The first was of the Australian government’s decision to partially cost-recover launch permits. Gilmour Space founder Adam Gilmour told ADM that the proposed model is ‘better than expected’ but still falls short of the zero-fee structures used elsewhere, including the US.

The second was the news that the US National Reconnaissance Office (NRO), the agency responsible for acquiring and sustaining American intelligence satellites, had done exactly that. The NRO will launch a dedicated mission from RocketLab’s launch site on NZ’s North Island – the world’s first and only private orbital launch site.

It was able to do so because of the Technology Safeguards Agreement, which allows ITAR-protected US space-related technology to be used in NZ.

“The International Traffic in Arms Regulations (ITARs) is a US regulatory regime which restricts the possession, use, and export of space technology – like rockets, the technology they’re integrated with, and the systems, processes, and information that supports rocket launches,” RocketLab’s Director of Global Commercial Launch Services Sandy Tirtey explained to ADM.

“Rocket Lab is bound by this law, and for almost 40 years, the US had a policy of denying orbital launch capability to any nation that did not already possess it.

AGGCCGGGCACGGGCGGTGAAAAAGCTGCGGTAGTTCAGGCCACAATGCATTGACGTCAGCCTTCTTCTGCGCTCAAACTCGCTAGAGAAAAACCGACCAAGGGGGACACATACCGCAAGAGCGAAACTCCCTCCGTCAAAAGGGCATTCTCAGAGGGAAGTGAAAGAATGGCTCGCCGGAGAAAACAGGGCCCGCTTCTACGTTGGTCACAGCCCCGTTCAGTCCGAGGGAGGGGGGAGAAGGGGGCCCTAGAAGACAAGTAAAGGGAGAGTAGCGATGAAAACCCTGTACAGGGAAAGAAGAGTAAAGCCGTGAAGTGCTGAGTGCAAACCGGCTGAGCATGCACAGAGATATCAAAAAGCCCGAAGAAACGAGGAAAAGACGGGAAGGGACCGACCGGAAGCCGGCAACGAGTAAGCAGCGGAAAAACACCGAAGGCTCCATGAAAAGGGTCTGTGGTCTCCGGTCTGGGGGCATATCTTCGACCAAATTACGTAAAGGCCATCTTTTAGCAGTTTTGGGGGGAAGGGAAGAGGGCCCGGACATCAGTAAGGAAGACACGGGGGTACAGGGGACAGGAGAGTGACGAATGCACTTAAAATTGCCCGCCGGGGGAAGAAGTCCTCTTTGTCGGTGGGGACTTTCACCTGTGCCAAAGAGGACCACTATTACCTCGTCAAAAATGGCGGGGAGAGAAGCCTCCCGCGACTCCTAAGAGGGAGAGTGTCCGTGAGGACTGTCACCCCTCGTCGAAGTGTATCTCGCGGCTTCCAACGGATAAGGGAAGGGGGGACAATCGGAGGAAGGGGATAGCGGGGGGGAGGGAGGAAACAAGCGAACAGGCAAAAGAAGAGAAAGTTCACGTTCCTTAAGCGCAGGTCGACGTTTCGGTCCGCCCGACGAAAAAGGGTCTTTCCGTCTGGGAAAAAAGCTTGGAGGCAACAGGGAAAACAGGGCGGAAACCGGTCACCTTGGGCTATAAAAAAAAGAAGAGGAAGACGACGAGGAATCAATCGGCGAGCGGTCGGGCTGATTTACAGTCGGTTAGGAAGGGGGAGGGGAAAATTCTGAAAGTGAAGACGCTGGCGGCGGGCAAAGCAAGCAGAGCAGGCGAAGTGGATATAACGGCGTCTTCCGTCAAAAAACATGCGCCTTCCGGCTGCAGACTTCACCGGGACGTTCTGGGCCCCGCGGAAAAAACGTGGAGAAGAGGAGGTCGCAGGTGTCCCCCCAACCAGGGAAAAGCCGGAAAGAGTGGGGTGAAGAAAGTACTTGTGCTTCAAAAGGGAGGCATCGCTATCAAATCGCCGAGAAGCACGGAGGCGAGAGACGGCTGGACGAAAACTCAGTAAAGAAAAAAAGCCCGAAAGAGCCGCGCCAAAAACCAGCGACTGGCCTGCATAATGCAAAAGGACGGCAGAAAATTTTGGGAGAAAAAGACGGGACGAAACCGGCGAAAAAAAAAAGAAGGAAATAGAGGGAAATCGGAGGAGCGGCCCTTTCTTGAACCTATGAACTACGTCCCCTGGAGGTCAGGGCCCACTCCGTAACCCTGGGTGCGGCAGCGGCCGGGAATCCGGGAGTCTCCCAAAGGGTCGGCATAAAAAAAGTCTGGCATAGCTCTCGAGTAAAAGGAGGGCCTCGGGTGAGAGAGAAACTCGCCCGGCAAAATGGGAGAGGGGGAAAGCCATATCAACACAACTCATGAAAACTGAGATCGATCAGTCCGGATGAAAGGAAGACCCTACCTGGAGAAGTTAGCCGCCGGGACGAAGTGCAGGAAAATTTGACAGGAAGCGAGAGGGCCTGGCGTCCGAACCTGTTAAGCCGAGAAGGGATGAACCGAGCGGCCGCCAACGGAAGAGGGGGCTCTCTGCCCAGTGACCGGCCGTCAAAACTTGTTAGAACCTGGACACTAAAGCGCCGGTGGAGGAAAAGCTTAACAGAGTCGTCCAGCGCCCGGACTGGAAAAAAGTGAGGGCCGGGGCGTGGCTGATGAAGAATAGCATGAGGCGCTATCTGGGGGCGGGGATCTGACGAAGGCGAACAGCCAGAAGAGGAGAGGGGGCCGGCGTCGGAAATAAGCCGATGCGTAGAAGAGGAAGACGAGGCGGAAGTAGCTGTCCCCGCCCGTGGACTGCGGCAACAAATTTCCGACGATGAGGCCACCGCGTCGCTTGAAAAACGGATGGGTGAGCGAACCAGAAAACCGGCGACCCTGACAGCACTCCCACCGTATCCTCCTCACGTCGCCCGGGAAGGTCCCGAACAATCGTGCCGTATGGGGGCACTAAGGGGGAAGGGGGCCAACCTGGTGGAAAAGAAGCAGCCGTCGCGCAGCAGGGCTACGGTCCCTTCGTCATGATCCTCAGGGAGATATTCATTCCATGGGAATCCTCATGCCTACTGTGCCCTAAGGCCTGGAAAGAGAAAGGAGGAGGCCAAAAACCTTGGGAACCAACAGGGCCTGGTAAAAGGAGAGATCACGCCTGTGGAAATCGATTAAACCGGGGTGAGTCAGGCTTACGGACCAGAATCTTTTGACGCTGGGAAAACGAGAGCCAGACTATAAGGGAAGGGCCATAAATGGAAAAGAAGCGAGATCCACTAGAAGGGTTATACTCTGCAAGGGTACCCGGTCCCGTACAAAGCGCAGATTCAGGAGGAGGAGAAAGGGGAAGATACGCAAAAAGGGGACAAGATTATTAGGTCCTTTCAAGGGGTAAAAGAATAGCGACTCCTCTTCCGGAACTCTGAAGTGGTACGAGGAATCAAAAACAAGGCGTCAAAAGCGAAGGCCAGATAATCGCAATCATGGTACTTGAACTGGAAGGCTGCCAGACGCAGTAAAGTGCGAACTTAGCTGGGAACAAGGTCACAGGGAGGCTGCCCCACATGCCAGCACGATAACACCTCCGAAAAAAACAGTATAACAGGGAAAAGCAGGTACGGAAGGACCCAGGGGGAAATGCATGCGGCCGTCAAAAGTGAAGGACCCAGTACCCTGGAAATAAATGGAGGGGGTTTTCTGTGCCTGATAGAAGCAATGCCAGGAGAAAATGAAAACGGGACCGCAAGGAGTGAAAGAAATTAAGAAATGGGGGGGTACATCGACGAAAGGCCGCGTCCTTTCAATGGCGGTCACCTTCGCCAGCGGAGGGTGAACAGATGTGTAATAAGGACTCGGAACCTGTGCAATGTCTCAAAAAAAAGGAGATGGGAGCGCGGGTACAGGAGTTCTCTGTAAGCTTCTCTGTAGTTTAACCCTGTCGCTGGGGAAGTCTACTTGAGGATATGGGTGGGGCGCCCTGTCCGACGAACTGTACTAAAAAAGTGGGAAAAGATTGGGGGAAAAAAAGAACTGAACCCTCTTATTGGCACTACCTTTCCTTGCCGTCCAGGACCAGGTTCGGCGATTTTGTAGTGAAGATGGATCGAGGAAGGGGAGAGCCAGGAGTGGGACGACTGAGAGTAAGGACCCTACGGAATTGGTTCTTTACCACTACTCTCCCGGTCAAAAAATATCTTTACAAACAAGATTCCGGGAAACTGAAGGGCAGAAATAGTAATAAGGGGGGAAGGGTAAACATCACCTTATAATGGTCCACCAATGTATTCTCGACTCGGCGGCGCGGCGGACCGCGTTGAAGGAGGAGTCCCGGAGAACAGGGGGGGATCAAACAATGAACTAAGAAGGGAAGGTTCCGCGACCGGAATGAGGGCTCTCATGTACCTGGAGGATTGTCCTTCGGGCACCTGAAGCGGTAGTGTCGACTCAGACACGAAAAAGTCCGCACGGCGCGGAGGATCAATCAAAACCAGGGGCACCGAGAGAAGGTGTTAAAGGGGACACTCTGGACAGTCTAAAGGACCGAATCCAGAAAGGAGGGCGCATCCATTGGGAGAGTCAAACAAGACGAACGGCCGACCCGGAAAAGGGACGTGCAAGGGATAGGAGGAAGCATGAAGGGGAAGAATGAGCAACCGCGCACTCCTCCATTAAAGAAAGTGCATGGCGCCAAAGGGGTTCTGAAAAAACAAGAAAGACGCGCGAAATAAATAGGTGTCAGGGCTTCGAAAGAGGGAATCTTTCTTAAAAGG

“To enable Rocket Lab to gain the necessary licenses and allow rocket launches, the NZ Government entered into the TSA, which enables the use and secure management of sensitive US space launch and satellite technology in NZ.”
NZ is evidently on the front foot – the country has launched 42 satellites in the last two years, compared to Australia’s two to date.

“The NZ Government’s combination of a modern regulatory regime that safeguards launches from NZ with a drive for the economic, social, and environmental benefits inherent in the access of space to be realised for its population has been key to the success of country’s space economy,” Tirtey said. 

This article first appeared in the April 2020 edition of ADM.